Deadly Virus Has Md. Hog Producers on Alert

11/23/2013 7:00 AM
By Chris Torres Regional Editor

Maryland officials are putting hog producers on alert after a deadly outbreak of porcine epidemic diarrhea virus, or PEDV, on at least two farms in the southern part of the state.

Vanessa Orlando, spokeswoman for the Maryland Department of Agriculture, said the department was notified of the outbreaks Nov. 7 on a small hog feeding operation and a finisher operation, both of which are located in St. Mary’s County. No other information about the location of the farms was given.

Orlando said the department has confirmed at least 15 piglets died at the feeding operation while several pigs at the finisher operation were still being treated.

This is the first time the deadly disease has been confirmed in Maryland.

Dr. Michael Radebaugh, a state field veterinarian who covers southern Maryland and the Eastern Shore, said there is a possibility the disease may have spread to other farms given the fact that it doesn’t have to be reported to state officials — PEDV is not believed to pose a human health threat — and the disease is considered highly contagious.

“It’s not a reportable disease, it’s more of a production disease, a disease of interest,” Radebaugh said by phone Tuesday. “There is no way of knowing whether or not it spread to other farms. The incubation period is very short, within a day or two. It can spread very quickly.”

Radebaugh said state vets visited the farms in question on Nov. 12, five days after initially being notified. An alert was sent out to state vets on Nov. 13.

Based on interviews with the owners of each farm, Radebaugh said the disease may have come from pigs bought out of state from two separate livestock market auctions. State law requires farmers obtain a permit for out-of-state livestock purchases, which Radebaugh said neither farm had. Along with that, farmers are required to obtain a certificate of veterinary inspection — which must be forwarded to the state within seven days of purchase — and isolate the animals from the rest of the herd for at least 30 days. Radebaugh said the farmers were just unaware of state law.

“It was a small number of pigs brought in and it spread throughout the farm. It spread quickly,” he said, adding that no action had been taken against the farmers and that officials are currently working on educating the farmers on the state law.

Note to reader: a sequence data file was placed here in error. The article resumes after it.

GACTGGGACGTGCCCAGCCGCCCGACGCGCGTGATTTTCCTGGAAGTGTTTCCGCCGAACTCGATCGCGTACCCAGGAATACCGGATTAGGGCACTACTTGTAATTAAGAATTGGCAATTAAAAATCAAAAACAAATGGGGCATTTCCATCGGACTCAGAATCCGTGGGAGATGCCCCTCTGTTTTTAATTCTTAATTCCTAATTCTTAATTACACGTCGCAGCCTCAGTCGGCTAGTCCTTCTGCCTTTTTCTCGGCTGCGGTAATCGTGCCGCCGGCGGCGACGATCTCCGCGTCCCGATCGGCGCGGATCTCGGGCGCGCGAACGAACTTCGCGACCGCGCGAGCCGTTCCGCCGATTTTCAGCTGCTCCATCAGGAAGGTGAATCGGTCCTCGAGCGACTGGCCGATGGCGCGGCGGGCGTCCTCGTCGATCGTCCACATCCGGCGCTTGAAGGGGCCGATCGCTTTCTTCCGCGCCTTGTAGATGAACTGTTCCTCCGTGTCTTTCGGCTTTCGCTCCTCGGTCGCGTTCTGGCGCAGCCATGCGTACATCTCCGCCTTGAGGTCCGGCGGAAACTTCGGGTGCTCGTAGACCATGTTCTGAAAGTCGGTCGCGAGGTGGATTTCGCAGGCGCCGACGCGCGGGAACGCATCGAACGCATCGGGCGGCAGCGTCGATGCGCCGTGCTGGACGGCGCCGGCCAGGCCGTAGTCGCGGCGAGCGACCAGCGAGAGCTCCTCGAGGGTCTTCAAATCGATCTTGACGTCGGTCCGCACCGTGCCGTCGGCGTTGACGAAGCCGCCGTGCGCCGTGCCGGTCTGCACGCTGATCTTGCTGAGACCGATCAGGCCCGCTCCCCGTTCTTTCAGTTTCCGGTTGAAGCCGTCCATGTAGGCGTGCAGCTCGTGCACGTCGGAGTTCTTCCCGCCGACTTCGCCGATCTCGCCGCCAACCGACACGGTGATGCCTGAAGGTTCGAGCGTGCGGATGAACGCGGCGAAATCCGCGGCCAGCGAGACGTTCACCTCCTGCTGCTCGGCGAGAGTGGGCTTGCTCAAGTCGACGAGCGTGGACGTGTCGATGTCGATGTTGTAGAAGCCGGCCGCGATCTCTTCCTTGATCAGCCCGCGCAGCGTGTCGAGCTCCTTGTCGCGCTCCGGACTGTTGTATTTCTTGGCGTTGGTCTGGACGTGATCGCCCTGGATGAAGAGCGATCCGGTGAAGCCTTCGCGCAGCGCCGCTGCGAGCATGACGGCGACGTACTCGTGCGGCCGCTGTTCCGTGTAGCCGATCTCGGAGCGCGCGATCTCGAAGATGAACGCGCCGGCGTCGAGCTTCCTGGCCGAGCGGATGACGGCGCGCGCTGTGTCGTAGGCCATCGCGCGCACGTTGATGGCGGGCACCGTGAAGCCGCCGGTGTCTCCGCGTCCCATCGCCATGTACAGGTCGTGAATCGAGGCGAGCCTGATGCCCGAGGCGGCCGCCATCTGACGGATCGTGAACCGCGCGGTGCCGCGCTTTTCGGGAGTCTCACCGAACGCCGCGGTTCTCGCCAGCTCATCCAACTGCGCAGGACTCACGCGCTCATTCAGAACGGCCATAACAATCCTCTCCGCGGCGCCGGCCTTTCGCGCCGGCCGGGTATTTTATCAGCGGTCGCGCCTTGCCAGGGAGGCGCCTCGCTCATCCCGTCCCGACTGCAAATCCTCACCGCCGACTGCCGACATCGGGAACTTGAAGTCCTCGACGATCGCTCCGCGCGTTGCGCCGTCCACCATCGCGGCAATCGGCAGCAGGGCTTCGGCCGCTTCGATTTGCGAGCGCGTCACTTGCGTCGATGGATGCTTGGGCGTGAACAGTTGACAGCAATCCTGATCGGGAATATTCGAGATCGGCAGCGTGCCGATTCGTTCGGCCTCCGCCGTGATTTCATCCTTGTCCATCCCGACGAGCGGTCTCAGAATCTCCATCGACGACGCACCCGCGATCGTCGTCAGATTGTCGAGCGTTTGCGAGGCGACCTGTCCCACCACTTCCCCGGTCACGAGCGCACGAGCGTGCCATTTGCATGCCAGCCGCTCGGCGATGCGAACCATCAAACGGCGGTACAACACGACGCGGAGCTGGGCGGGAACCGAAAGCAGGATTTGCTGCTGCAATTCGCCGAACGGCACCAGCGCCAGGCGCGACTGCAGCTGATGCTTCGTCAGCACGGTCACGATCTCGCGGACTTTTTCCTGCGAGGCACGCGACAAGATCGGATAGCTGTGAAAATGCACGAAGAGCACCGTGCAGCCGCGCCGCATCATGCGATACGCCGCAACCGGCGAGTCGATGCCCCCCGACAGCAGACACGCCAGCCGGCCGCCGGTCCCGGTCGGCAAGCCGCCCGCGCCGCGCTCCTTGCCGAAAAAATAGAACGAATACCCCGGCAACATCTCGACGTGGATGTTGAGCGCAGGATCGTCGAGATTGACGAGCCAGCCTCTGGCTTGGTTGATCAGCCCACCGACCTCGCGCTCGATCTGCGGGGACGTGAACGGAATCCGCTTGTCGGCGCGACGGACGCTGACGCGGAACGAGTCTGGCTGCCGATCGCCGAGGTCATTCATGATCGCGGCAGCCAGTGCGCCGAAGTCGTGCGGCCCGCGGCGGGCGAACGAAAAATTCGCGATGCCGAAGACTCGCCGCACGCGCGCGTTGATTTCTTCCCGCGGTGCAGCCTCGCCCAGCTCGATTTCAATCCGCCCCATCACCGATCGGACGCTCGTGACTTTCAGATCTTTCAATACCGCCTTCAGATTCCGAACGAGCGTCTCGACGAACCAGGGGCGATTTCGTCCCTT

PEDV was first discovered in the U.S. this past May in Iowa. It was first discovered in the U.K. in 1971 and has since spread throughout much of Europe and Asia. According to the USDA, PEDV vaccines exist in Japan, South Korea and China, but have not been approved for use in the U.S. Maintaining strict biosecurity controls, officials say, is the best way of preventing an outbreak on a farm.

The virus is very similar to other gastroenteritis diseases, with one of the main symptoms being severe diarrhea. Radebaugh said fever and vomiting are other symptoms to look out for. The disease is transmitted via the fecal-oral route.

The disease is especially deadly in piglets. The USDA estimates between 80 and 100 percent of neonatal piglets diagnosed with PEDV will end up dying from it, while most growing swine recover without treatment.

Even though it is highly contagious, government officials say PEDV poses no threat to other animals or humans and that pork is safe to eat from an animal diagnosed with the virus.

Jennifer Debnam, president of the Maryland Pork Producers Association and owner of a 650-head farrow-to-finish operation in Kennedyville, said hog producers should be extra vigilant with their biosecurity measures.

“You need to make sure you really do good biosecurity. Do things like clean trailers offsite; this is done all the time,” Debnam said.

Given the fact the state’s hog industry is fairly small — cash receipts totaled $11 million in 2011 according to a state report — she’s concerned of the impact it could have on the remaining 454 hog farms in the state.

“The thing with biosecurity is across time, people become lax about it. Those are the things that need to be done,” she said. “I think on smaller farms, they probably aren’t as diligent about that.”

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